6 October 2011 – 19 February 2012
at The British Museum
‘This is a memorial to all the anonymous craftsmen that over the centuries have fashioned the manmade wonders of the world… The craftsman’s anonymity I find especially resonant in an age of the celebrity artist.’
Grayson Perry RA, Turner Prize winner
The exhibition is set up to pay homage to what Grayson refers to as ‘The unknown Craftsmen’. These being men and presumably women who, in the past, have created great works of art, though, whose names will never be known. We travel on the journey via Perry’s meandering imagination. The lead guide, and Godhead of this adventure, appears to be his childhood companion and hero, Alan Measles. This is, to Perry an omnipresent lord of all he surveys, to us, just a moth eaten old teddy bear, probably from Woollies as was!
Perry has placed his own modern works amongst objects found in the collection of The British Museum. You will also find the conventional low light and ubiquitous solemn feel of any other exhibition of ancient artefacts one might see, and at a distance, you cannot differentiate his works from those of the museum. He makes no apology for this, he makes the most of this mix and match approach. It takes you by surprise because on closer inspection, you see Perry’s unique style in pottery, sculpture and tapestry. He has a crisp, keen eye and a rapier wit in his work, though still maintaining an intellect and insight which makes one take it all the more seriously.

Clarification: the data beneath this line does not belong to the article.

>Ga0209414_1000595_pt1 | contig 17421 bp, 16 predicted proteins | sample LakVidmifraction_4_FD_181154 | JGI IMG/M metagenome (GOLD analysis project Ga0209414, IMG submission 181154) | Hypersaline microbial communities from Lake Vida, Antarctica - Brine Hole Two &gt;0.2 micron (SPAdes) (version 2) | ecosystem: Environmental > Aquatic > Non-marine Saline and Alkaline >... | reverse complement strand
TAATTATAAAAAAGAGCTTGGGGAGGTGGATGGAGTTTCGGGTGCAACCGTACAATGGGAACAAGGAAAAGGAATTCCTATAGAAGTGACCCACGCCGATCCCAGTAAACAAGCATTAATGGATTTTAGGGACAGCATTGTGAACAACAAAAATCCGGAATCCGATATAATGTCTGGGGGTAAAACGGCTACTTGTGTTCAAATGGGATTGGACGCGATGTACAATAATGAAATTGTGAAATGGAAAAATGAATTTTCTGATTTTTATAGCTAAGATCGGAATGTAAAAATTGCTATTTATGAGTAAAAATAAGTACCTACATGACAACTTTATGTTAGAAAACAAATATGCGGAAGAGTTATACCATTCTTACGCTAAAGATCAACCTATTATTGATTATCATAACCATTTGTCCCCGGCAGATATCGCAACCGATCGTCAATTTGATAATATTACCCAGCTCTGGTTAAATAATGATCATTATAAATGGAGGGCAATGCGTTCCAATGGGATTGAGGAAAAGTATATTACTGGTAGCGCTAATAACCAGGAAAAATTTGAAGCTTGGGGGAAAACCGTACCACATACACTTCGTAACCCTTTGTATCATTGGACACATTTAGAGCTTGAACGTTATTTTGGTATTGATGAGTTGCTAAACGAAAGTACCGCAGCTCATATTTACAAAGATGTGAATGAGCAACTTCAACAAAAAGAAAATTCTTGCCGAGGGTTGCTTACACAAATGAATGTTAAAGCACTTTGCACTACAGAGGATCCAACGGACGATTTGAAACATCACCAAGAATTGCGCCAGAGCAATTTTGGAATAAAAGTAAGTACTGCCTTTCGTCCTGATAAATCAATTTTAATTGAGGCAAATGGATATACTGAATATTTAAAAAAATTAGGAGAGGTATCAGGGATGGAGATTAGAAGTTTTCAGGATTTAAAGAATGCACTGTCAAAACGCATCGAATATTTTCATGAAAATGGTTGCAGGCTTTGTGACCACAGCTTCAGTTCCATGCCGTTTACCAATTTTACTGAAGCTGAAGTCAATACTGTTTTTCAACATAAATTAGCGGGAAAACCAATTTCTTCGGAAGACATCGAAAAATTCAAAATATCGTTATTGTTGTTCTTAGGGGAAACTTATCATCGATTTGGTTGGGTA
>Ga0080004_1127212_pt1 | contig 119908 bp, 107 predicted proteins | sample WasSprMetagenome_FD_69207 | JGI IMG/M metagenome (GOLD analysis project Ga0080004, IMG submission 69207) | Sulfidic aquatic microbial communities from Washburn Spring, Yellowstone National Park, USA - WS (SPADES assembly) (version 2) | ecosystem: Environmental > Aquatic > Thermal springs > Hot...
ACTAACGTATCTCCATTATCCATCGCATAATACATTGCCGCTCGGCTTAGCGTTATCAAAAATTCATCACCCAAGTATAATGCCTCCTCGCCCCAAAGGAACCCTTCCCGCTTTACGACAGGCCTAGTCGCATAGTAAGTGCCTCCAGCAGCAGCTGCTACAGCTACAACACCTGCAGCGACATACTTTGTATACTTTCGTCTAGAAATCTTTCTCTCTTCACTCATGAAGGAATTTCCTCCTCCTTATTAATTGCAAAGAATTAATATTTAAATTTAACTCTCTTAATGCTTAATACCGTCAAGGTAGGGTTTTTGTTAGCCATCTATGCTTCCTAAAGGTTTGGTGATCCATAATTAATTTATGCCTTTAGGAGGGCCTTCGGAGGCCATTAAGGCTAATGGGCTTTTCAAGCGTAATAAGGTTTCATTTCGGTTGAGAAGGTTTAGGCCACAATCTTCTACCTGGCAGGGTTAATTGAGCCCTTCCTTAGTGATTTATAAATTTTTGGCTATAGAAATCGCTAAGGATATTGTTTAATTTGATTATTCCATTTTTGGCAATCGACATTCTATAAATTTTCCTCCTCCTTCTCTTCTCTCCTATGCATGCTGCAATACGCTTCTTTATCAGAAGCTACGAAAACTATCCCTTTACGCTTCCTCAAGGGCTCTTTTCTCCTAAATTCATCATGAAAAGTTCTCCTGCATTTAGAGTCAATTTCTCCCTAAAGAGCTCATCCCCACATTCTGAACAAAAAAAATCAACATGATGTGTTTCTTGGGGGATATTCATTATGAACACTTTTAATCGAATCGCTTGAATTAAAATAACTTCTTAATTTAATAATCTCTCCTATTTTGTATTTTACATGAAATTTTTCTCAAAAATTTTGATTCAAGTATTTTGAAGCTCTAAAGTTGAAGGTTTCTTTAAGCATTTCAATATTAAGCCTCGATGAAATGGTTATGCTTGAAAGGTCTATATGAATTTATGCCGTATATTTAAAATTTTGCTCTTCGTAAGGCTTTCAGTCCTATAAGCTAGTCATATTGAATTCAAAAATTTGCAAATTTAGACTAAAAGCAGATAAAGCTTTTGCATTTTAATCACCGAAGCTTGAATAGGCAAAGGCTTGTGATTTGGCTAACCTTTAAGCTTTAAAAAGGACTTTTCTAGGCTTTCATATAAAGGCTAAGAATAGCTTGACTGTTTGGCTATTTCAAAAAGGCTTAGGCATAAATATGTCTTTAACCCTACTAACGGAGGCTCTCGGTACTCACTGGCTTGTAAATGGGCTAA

As you move though the exhibition you are taken transported (by the hand?) by Perry and Alan and you can’t help being warmed by the whole experience. A particular favourite part for me is where Perry studies the concepts of pilgrimage in ancient and modern terms. It all sounds turgid and dull as I type though being in amongst it was fantastic.
His craftsmanship is second to none too. No doubt, machines do the tight stitches on the tapestries though the designs, the pots and so on are all created by Perry. You can see his touch. You can feel every bit of what he has presented he has cared for and thought deeply about.
Perry encourages us to take a new look at the ‘old’ objects. He reminds us of their relevance to us today. So maybe we should think again about dashing over to the White Cube to nuzzle up to the bright young things? All pickles and installations. Because as Perry says ‘Everything in the British museum was contemporary once’.
See! It can be done. A review on Grayson Perry without saying the ‘T’ word!
(020 7323 8181, britishmuseum.org)
until February 19, 2012. Open Sat-Thurs, 10am-5.30pm; Fri 10am-8.30pm. Admission £10 (concs available).
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